What is "violent rhetoric"? As someone who teaches rhetoric, I can only say that I've been profoundly disappointed in the quality of the conversation about the assassination attempt on Gabrielle Giffords. Despite all the condemnation of everyone else's "violent rhetoric," I've yet to see one post in which the term itself is defined. It seems to mean, in the current political vernacular, anything said by someone else that involves anything even remotely violent. Katrina Trinko's attempt to tu quoque Keith Olbermann is particularly enlightening, as it describes a number of angry statements by Olbermann that are neither violent nor rhetorical, e.g. In 2007, Olbermann called rival network Fox News “worse than al-Qaeda ... for our society” and said the channel was “as dangerous as the Ku Klux Klan ever was.” Neither of those statements are rhetorical because neither of them attempts to call its audience to action. For them to be rhetorical, as per Aristotle in On Rhetoric, they would need to be intended to persuade. Moreover, they would need to be intended to persuade a particular audience to undertake a particular action. This is the rhetorical triangle: Note the interconnectedness of the speaker and audience. The general problem with discussing rhetoric in the current media environment is that the particularity of the audience is absent. Anyone can read or watch or listen to anything without regard for their relation to the intended audience and without reference to the action whose commission the rhetor intends. In such a situation, it is not surprising when the mode of persuasion favored by speakers is the one that is most effectively general. To quote Aristotle again: The first [mode of persuasion] depends on the personal character of the speaker [ethos]; the second on putting the audience into a certain frame of mind [pathos]; the third on the proof, or apparent proof, provided by the words of the speech itself [logos]. Though pathos is typically translated as an "appeal to emotion," it is better understood as an "appeal to imagination." Anything that stokes the imagination, be it an image or a narrative, fits the bill. It goes without saying that the majority of political rhetoric in America is, in this technical sense, pathetic. This is simply because most politicians have questionable ethos and very few have speechwriters sufficiently talented to produce persuasive logos. But it is also because most Americans are too suspicious of political motives to allow politicians to establish an ethos and too untrained in the literary arts to understand an appeal to logos. Typically, then, we are left in a situation in which politicians, as rhetors, design speeches whose pathos is general enough to appeal to as wide an audience as possible. It stands to reason that if we want to understand what "violent rhetoric" entails, we must focus on whose images and stories are stoking whose imaginations and to what effect. Pointing out that Keith Olbermann associated Fox News with terrorist organizations foreign and domestic does nothing of the sort because the audience and...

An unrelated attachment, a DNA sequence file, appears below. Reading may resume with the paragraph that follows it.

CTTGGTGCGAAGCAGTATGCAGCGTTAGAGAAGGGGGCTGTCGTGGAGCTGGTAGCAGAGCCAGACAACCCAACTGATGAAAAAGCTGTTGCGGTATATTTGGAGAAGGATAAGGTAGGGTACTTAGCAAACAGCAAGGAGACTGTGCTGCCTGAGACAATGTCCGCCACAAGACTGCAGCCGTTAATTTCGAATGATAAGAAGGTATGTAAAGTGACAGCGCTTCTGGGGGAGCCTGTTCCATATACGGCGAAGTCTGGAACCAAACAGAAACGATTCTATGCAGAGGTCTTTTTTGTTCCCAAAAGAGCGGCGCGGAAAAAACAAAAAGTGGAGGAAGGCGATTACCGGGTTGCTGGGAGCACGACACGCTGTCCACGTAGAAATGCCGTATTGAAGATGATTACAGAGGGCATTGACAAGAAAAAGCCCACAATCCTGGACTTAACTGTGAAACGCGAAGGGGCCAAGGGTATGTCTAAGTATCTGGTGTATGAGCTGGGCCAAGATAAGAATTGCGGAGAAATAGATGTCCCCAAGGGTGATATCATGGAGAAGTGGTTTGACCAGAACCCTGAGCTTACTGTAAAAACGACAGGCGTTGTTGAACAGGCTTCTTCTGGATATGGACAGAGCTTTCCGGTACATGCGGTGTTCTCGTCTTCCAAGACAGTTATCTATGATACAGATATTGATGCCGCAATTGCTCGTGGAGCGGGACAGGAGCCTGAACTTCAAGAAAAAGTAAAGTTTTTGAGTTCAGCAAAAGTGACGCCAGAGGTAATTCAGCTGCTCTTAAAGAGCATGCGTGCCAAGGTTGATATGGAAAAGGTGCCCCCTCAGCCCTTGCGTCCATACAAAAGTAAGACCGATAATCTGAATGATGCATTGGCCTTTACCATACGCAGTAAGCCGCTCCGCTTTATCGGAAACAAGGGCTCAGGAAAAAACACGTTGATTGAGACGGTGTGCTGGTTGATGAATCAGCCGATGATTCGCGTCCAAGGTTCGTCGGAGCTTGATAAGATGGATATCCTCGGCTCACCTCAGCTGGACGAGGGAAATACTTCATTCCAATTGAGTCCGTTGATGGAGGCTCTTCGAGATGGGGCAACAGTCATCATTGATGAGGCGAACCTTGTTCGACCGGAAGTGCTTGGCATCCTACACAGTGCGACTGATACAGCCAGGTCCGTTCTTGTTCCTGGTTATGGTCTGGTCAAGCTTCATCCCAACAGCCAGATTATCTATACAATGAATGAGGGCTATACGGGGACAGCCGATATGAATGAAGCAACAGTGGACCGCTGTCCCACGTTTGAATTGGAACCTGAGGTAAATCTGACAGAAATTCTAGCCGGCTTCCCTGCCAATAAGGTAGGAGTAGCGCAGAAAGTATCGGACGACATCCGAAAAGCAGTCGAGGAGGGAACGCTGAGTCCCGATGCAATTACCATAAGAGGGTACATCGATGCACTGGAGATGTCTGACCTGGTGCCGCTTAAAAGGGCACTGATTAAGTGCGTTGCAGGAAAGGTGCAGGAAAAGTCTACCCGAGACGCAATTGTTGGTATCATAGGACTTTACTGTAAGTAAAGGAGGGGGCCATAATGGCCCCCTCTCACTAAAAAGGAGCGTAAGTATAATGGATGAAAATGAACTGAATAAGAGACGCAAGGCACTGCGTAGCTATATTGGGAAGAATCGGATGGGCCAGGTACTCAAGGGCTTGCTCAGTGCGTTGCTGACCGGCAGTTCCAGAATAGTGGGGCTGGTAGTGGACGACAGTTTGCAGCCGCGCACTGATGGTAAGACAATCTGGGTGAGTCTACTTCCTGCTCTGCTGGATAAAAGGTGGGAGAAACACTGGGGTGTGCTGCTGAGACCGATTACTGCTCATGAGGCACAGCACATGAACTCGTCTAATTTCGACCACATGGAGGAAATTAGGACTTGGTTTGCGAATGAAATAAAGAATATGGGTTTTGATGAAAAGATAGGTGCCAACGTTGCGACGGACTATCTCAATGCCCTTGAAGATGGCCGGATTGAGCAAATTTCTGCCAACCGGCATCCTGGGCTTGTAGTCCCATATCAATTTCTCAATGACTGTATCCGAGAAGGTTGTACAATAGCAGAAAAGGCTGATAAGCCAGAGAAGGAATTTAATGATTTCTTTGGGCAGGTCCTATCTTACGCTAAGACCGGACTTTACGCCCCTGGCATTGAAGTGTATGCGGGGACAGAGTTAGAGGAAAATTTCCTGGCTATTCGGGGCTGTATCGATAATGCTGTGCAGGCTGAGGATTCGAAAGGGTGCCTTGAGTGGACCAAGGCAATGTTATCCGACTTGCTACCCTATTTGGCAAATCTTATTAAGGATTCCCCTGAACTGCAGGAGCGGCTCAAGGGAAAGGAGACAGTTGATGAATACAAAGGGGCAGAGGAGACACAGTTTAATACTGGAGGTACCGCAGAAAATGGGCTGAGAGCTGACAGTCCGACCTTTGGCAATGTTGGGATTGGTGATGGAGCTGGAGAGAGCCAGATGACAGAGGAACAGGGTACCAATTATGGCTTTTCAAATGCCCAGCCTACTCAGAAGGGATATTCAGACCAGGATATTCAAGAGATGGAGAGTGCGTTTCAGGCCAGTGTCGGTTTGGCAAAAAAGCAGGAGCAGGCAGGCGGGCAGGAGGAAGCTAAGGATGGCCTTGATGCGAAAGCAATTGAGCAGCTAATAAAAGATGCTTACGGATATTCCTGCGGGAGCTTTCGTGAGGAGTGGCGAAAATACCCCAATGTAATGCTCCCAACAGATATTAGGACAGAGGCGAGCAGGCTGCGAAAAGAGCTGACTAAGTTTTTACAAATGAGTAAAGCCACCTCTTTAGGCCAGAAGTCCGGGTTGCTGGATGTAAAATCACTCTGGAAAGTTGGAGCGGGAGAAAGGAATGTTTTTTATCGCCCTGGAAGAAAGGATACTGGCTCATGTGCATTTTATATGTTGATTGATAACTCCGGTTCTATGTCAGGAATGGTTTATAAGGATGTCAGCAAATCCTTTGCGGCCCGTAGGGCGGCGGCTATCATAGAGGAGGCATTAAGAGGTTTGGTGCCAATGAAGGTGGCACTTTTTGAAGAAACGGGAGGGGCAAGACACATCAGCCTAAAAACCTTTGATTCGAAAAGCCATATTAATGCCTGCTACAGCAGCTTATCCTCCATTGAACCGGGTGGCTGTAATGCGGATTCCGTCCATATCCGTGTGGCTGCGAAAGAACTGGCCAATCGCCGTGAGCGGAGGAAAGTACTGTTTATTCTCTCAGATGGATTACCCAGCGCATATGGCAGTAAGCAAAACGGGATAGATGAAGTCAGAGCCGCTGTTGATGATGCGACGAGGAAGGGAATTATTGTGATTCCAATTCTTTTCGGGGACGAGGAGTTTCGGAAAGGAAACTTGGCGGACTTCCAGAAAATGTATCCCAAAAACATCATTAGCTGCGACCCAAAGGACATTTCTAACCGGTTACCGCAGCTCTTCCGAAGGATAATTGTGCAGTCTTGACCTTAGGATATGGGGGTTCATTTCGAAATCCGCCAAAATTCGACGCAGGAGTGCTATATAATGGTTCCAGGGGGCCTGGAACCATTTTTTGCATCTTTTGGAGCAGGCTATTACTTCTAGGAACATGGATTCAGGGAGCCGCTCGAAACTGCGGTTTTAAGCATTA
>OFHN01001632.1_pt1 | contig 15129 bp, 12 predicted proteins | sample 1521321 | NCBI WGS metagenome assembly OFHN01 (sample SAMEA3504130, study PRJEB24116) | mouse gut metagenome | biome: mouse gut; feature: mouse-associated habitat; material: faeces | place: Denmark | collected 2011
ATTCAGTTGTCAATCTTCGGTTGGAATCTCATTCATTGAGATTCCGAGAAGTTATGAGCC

Become a Fan

Recent Comments